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I was sent home from Celadon Academy...

Topic 17772 | Page 2

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Cwc's Comment
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Positive 28° huh? Don't we have someone on the boards that is currently stuck in WY with -35 -40° temps?

Mr M's Comment
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Sorry to hear that. should be no issu returning after you get cleared by a doc

Rainy D.'s Comment
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You said they conspired to lie to you...but you don't know that. Perhaps the original app is considered declined and they expect you to fill out another in march. You never inquired but are bashing them.

Also consider the stripping to bra...sexual harrasment is a crazy law that can be used maliciously. A man or woman could sue them for being traumatized by witnessing you in your bra. No offense...it's just how it is. So perhaps in order to alleviate those type of entanglements they had to put on the record that you were "warned" or otherwise corrected before you return.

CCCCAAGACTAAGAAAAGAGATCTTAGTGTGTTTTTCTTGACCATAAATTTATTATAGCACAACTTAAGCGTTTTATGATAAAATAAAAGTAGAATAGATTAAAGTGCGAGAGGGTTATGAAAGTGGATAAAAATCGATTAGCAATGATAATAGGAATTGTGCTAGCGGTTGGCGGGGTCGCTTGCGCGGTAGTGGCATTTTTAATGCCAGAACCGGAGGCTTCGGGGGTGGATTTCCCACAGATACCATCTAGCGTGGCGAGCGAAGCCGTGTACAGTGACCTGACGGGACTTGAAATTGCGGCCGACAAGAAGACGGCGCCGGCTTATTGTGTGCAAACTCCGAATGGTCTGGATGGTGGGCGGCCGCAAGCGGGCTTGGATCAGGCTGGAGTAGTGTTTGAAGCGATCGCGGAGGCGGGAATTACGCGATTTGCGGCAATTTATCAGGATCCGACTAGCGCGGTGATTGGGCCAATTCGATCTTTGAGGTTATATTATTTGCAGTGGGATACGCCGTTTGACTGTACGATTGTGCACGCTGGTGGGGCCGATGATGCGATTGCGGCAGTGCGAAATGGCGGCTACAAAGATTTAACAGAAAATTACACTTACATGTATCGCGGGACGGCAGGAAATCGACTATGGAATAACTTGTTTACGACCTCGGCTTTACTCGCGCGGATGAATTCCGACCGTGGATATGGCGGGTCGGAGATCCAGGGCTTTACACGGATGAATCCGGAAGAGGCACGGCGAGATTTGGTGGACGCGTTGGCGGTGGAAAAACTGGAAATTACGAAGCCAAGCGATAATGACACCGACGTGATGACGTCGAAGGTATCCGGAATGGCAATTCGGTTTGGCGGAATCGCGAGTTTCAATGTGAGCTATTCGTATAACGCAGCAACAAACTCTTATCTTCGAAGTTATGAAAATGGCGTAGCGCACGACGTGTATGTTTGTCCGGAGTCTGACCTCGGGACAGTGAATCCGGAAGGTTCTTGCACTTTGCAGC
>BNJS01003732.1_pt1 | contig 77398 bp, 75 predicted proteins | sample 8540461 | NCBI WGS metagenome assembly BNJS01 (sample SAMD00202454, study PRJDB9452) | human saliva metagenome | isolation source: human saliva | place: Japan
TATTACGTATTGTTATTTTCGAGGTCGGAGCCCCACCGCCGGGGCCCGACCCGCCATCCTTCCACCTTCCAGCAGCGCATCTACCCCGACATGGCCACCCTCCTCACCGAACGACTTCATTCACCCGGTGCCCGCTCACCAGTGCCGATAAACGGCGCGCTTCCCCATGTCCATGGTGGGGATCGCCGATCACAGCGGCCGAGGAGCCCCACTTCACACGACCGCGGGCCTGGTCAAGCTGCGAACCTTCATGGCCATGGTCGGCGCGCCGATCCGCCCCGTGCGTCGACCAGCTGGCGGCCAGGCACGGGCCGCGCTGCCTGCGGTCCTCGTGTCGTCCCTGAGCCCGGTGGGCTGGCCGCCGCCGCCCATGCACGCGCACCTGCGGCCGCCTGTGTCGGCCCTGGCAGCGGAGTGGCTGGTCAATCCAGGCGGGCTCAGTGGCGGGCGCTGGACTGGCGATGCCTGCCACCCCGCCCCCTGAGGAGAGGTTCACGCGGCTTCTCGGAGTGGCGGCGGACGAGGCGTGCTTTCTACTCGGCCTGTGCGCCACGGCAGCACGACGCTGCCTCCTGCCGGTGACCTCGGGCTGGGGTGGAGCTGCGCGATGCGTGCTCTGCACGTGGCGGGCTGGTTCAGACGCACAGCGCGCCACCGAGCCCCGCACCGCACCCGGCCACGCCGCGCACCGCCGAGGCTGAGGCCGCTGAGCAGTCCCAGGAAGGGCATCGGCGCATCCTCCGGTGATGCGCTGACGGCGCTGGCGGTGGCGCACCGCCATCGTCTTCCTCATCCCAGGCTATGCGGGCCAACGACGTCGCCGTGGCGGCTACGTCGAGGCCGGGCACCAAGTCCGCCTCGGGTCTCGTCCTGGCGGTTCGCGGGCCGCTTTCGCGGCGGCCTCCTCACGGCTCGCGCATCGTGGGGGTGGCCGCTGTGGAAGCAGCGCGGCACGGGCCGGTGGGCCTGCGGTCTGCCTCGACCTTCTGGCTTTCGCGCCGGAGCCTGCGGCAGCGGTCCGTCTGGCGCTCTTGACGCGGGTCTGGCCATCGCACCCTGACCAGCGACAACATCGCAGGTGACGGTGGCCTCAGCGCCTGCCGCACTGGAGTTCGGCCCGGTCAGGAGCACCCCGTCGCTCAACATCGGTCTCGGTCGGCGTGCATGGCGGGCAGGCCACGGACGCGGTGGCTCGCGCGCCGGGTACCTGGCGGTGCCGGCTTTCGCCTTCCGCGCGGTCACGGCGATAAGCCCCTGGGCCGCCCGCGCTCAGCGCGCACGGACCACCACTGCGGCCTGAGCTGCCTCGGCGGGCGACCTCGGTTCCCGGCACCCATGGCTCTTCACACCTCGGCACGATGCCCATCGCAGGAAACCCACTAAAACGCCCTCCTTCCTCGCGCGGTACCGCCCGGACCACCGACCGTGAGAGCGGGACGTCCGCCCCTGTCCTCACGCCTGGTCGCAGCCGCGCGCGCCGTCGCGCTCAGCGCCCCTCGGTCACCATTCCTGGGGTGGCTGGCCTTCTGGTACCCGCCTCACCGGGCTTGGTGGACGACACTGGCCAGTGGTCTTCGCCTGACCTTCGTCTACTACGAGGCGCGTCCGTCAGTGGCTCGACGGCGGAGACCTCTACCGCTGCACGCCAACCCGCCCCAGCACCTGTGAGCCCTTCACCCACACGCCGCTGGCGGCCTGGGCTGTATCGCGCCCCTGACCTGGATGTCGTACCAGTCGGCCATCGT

Seriously, if I tell a dirty joke to Robby from Prime and Turtle overhears it...even if we are at Walmart and nowhere near prime...and neither are on the clock...turtle can file sexual harassment charges against me at prime. On the flip side...sexism is a huge deal in trucking and they could be concerned you would create issues.

We are too litigious as a society.

HOS:

Hours Of Service

HOS refers to the logbook hours of service regulations.
's Comment
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Never, EVER trust a turtle! ;-)

DW, I know things are extremely tough for you right now... Been there, done that, never got a t-shirt! You might honestly look at finding something temporary that can help you get on more solid ground while you investigate you health situation. Your health, both physical and mental are paramount to you! Trucking will always be around and you're never too "old" to start...I have only almost three months into it and I'm 61 (and half!). If it's what you truly want to do (and not just looking at it as a ways to a financial means) then you'll find a way... AFTER you are physically and mentally ready. There is good news... If it's any consolation, I've done an extensive search on YouTube and found no video of your near topless event! ;-)

You are in my prayers... Best of luck to you and, as mentioned before, keep us updated please...

Mr M's Comment